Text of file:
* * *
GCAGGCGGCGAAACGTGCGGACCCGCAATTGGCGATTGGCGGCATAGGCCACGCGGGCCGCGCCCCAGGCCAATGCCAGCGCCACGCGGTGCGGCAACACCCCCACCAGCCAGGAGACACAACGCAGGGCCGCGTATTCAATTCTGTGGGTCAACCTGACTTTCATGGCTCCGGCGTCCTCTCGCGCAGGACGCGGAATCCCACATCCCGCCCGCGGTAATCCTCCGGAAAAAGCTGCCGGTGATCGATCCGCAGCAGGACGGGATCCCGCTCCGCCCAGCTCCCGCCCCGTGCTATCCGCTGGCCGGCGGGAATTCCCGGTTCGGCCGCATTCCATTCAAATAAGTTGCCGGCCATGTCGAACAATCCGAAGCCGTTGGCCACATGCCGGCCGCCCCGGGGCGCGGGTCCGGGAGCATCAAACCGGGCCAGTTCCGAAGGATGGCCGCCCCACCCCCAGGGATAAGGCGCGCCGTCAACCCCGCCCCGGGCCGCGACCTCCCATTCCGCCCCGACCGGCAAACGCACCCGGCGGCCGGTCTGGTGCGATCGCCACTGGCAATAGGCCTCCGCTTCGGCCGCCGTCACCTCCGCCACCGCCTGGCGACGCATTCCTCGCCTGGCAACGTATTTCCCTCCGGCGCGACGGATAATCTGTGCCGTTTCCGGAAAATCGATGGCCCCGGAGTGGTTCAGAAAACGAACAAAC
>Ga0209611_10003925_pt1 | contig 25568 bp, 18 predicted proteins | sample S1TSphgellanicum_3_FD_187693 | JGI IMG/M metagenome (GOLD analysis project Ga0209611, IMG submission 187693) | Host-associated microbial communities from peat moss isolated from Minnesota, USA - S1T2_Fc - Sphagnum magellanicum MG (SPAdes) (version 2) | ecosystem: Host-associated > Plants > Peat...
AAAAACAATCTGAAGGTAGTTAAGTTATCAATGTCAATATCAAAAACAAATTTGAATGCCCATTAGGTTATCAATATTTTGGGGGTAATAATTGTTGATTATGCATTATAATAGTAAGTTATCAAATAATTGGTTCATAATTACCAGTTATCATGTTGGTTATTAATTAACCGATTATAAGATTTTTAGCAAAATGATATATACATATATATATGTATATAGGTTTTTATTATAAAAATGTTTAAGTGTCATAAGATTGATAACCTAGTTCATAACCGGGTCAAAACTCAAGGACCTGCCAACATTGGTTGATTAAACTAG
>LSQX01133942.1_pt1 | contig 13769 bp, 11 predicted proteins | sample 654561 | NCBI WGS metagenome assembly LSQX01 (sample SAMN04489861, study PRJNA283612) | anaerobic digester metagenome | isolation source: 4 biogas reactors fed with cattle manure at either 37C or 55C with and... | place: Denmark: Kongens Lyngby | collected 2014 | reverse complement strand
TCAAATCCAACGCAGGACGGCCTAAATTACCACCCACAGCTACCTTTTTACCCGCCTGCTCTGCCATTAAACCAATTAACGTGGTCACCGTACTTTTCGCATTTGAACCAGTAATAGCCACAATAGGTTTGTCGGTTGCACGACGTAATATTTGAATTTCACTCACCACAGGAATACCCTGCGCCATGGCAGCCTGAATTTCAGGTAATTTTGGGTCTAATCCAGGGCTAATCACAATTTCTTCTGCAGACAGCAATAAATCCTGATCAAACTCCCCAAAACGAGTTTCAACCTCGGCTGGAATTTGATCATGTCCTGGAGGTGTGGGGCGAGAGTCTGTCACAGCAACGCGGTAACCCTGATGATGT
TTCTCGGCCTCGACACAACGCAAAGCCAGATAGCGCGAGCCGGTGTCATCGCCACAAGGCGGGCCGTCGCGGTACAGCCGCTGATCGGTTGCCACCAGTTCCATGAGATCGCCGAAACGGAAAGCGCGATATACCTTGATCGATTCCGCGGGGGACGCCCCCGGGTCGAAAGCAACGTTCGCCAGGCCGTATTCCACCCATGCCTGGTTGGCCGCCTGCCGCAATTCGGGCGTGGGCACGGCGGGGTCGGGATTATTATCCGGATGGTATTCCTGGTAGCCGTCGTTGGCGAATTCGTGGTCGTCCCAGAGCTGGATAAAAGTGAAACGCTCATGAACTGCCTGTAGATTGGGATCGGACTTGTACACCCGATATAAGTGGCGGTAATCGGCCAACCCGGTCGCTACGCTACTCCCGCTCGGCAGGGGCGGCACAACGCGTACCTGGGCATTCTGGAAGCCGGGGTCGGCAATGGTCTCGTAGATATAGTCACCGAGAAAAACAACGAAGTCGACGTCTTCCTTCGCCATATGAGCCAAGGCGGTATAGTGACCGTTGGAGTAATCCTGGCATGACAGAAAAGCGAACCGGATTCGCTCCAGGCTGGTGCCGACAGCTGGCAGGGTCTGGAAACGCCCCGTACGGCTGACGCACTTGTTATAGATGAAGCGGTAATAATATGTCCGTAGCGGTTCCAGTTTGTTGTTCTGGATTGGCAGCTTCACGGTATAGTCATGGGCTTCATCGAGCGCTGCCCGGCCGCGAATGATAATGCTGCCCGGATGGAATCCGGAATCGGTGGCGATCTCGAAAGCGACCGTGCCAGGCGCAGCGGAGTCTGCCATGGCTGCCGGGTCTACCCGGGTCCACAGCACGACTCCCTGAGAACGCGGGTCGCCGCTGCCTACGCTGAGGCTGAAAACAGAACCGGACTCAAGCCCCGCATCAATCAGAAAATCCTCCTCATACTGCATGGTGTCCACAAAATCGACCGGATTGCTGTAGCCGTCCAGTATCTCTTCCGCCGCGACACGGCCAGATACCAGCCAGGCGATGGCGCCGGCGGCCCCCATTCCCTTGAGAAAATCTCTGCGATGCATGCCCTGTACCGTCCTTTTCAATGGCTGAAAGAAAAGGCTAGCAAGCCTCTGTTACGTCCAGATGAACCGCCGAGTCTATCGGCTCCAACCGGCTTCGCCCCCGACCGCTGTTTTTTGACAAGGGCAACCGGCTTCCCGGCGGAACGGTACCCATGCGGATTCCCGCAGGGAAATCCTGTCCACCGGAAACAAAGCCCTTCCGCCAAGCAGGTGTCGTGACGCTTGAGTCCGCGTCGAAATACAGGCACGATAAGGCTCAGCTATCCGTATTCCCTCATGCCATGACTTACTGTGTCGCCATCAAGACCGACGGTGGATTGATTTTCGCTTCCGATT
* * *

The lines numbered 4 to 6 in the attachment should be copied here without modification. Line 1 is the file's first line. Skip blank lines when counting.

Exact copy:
>LSQX01133942.1_pt1 | contig 13769 bp, 11 predicted proteins | sample 654561 | NCBI WGS metagenome assembly LSQX01 (sample SAMN04489861, study PRJNA283612) | anaerobic digester metagenome | isolation source: 4 biogas reactors fed with cattle manure at either 37C or 55C with and... | place: Denmark: Kongens Lyngby | collected 2014 | reverse complement strand
TCAAATCCAACGCAGGACGGCCTAAATTACCACCCACAGCTACCTTTTTACCCGCCTGCTCTGCCATTAAACCAATTAACGTGGTCACCGTACTTTTCGCATTTGAACCAGTAATAGCCACAATAGGTTTGTCGGTTGCACGACGTAATATTTGAATTTCACTCACCACAGGAATACCCTGCGCCATGGCAGCCTGAATTTCAGGTAATTTTGGGTCTAATCCAGGGCTAATCACAATTTCTTCTGCAGACAGCAATAAATCCTGATCAAACTCCCCAAAACGAGTTTCAACCTCGGCTGGAATTTGATCATGTCCTGGAGGTGTGGGGCGAGAGTCTGTCACAGCAACGCGGTAACCCTGATGATGT
TTCTCGGCCTCGACACAACGCAAAGCCAGATAGCGCGAGCCGGTGTCATCGCCACAAGGCGGGCCGTCGCGGTACAGCCGCTGATCGGTTGCCACCAGTTCCATGAGATCGCCGAAACGGAAAGCGCGATATACCTTGATCGATTCCGCGGGGGACGCCCCCGGGTCGAAAGCAACGTTCGCCAGGCCGTATTCCACCCATGCCTGGTTGGCCGCCTGCCGCAATTCGGGCGTGGGCACGGCGGGGTCGGGATTATTATCCGGATGGTATTCCTGGTAGCCGTCGTTGGCGAATTCGTGGTCGTCCCAGAGCTGGATAAAAGTGAAACGCTCATGAACTGCCTGTAGATTGGGATCGGACTTGTACACCCGATATAAGTGGCGGTAATCGGCCAACCCGGTCGCTACGCTACTCCCGCTCGGCAGGGGCGGCACAACGCGTACCTGGGCATTCTGGAAGCCGGGGTCGGCAATGGTCTCGTAGATATAGTCACCGAGAAAAACAACGAAGTCGACGTCTTCCTTCGCCATATGAGCCAAGGCGGTATAGTGACCGTTGGAGTAATCCTGGCATGACAGAAAAGCGAACCGGATTCGCTCCAGGCTGGTGCCGACAGCTGGCAGGGTCTGGAAACGCCCCGTACGGCTGACGCACTTGTTATAGATGAAGCGGTAATAATATGTCCGTAGCGGTTCCAGTTTGTTGTTCTGGATTGGCAGCTTCACGGTATAGTCATGGGCTTCATCGAGCGCTGCCCGGCCGCGAATGATAATGCTGCCCGGATGGAATCCGGAATCGGTGGCGATCTCGAAAGCGACCGTGCCAGGCGCAGCGGAGTCTGCCATGGCTGCCGGGTCTACCCGGGTCCACAGCACGACTCCCTGAGAACGCGGGTCGCCGCTGCCTACGCTGAGGCTGAAAACAGAACCGGACTCAAGCCCCGCATCAATCAGAAAATCCTCCTCATACTGCATGGTGTCCACAAAATCGACCGGATTGCTGTAGCCGTCCAGTATCTCTTCCGCCGCGACACGGCCAGATACCAGCCAGGCGATGGCGCCGGCGGCCCCCATTCCCTTGAGAAAATCTCTGCGATGCATGCCCTGTACCGTCCTTTTCAATGGCTGAAAGAAAAGGCTAGCAAGCCTCTGTTACGTCCAGATGAACCGCCGAGTCTATCGGCTCCAACCGGCTTCGCCCCCGACCGCTGTTTTTTGACAAGGGCAACCGGCTTCCCGGCGGAACGGTACCCATGCGGATTCCCGCAGGGAAATCCTGTCCACCGGAAACAAAGCCCTTCCGCCAAGCAGGTGTCGTGACGCTTGAGTCCGCGTCGAAATACAGGCACGATAAGGCTCAGCTATCCGTATTCCCTCATGCCATGACTTACTGTGTCGCCATCAAGACCGACGGTGGATTGATTTTCGCTTCCGATT